This is the essence of Japanese Tea Ceremony
Incense burns. A single scroll resides in a modest alcove with a flower to compliment it. But for the whoosh of the bamboo whisk, the room is silent. A bowl is placed in front of you.
You pick up the bowl, turn it in your hand, take a sip of the tea, and pass it to the next person. As the matcha travels down your gullet, you taste the complexities of the fine tea powder. The person next to you experiences the same sensation in turn, and for a brief time you are connected.
You do not acknowledge the connection, but it is felt by each of you. In the silence of the room, in the presence of your host and one another, with the tea flowing through each of you, you have found a cause for union. The tea has brought you together, and together you will savor it before parting ways once again.
I have attended Tea Ceremonies before, and for me each of them were potent sensory experiences. Particularly during my second one, I found myself truly living in the moment, even if only briefly.
As the ceremony unfolded, I experienced each of the five senses in a serenely visceral fashion. Seated in seiza, the traditional Japanese fashion, I lost feeling in my legs. Incense brought forth the smells of winter flowers. The sound of the wooden whisk in the bowl shattered the silence of the room. As I watched my friend, JP Wojciechowski, make the tea, I wondered at the intricacies of the techniques.
And when the tea was finally placed in front of me, I tasted the matcha and savored the complex notes as if I were drinking a finely aged Scotch.
It was a truly unique experience, and it’s one that I feel all people in Japan should experience while they are here. To say that it perfectly exemplifies all aspects of Japanese culture would be a drastic understatement.
The Timelessness of Tea Ceremony
For over 400 years Tea Ceremony has influenced Japanese society. Even before tea gatherings were made ceremonious by Sen No Rikyu in the late 1500s they were still seen as an occasion to come together, and when Rikyu changed the fashion of these gatherings he made the people at the gathering and their relationships the centerpiece of the event.
Audacious and elaborate parties in a grand hall were instead replaced by small groups of no more than five or six people who gathered in a small room bare of all decorations save those which were brought in by the Tea Master to serve a specific aesthetic purpose. Within the room, all things remained constant yet all things changed as well.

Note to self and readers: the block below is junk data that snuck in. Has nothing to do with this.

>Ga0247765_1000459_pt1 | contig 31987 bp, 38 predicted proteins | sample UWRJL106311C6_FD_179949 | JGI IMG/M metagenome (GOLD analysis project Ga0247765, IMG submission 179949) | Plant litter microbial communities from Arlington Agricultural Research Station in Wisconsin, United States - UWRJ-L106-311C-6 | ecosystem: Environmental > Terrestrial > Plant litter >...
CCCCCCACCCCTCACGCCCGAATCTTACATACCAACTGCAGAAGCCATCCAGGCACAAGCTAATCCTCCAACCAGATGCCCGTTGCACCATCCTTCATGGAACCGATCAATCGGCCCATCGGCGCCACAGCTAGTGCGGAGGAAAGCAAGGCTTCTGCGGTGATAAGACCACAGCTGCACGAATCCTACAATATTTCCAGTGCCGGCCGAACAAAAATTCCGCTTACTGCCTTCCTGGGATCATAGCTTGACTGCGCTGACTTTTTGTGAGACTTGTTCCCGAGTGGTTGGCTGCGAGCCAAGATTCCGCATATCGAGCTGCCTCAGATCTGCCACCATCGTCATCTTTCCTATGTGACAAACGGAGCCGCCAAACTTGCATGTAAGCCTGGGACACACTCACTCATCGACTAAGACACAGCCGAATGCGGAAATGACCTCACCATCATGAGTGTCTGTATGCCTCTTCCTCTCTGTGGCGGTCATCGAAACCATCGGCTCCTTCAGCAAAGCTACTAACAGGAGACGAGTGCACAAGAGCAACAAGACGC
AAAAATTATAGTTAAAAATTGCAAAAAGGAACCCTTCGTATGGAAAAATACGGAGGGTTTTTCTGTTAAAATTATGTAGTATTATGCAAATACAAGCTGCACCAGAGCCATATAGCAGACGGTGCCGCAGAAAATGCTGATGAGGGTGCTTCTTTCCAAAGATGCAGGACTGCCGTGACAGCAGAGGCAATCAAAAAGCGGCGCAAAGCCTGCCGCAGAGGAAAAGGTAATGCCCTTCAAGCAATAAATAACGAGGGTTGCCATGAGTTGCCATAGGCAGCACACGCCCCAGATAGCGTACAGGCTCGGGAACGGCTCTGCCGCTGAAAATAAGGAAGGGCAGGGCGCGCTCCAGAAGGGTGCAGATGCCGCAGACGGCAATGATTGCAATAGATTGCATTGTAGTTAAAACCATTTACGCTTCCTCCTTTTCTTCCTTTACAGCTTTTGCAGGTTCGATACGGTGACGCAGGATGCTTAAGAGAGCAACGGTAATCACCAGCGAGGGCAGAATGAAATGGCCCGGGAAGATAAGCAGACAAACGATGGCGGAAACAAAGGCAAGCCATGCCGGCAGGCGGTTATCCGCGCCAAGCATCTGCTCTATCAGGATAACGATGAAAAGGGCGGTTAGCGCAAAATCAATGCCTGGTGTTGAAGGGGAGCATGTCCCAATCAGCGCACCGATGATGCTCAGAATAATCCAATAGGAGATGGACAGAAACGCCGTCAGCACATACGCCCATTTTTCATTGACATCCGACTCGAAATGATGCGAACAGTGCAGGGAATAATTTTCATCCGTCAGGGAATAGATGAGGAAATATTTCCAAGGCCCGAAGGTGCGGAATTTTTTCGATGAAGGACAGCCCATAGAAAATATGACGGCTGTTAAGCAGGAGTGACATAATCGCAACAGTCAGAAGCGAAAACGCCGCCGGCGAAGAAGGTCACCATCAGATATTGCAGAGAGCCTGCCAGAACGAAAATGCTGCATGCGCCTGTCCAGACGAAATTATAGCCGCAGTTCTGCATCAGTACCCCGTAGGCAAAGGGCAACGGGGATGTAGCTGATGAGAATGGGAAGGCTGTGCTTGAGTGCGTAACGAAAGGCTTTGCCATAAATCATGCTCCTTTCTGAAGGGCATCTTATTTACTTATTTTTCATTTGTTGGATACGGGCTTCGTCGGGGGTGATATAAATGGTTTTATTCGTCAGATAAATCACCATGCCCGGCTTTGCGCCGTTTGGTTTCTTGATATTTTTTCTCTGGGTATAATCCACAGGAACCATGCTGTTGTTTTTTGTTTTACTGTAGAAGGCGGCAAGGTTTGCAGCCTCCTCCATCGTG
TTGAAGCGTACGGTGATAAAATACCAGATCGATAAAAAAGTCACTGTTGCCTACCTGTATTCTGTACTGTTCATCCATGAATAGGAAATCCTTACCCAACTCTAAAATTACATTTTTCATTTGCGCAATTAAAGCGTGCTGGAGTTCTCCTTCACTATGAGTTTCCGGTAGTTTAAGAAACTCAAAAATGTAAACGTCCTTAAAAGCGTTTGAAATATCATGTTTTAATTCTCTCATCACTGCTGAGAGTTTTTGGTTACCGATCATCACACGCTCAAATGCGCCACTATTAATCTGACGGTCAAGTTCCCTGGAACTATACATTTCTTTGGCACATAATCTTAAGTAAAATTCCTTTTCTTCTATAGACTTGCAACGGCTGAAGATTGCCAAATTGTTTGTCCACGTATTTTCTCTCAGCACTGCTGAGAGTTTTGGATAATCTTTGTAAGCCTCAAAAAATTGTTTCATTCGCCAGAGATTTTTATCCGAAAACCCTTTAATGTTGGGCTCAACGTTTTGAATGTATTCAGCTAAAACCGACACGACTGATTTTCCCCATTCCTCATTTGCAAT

In his magnum opus, The Book of Tea, Okakura Kakuzo outlines the role of this deeply Zen principle in the philosophy of Tea Ceremony:
The simplicity and purism of the tea-room resulted from emulation of the Zen monastery. A Zen monastery differs from those of other Buddhist sects inasmuch as it is meant only to be a dwelling place for the monks.
Essentially, the room is to function as nothing more than a venue for the Tea Master and their guests to meet and foster their temporary bonds of fellowship. In the absence of any other meaning for the room, the guests may now find meaning in the minutia of each aspect of the room.
Yes, a Tea Ceremony may be conducted in a living room, dining hall, or classroom, but for the ceremony to have the proper effect it must be conducted in the Tea House. In this place alone, all distractions are cast off and naught but the company of your fellows is present in the room.
Meaning in the Meeting
Anna Willmann from the Metropolitan Museum of Art’s Department of Asian Art commented on this communal nature of the Tea Ceremony a 2011 essay on the topic:
In the tea room, the emphasis is on the interaction between the host, guests, and tea utensils. The host will choose an assemblage of objects specific to that gathering and use those utensils to perform the tea preparations in front of the guests. Each tea gathering is a unique experience, so a particular assemblage of objects and people is never repeated.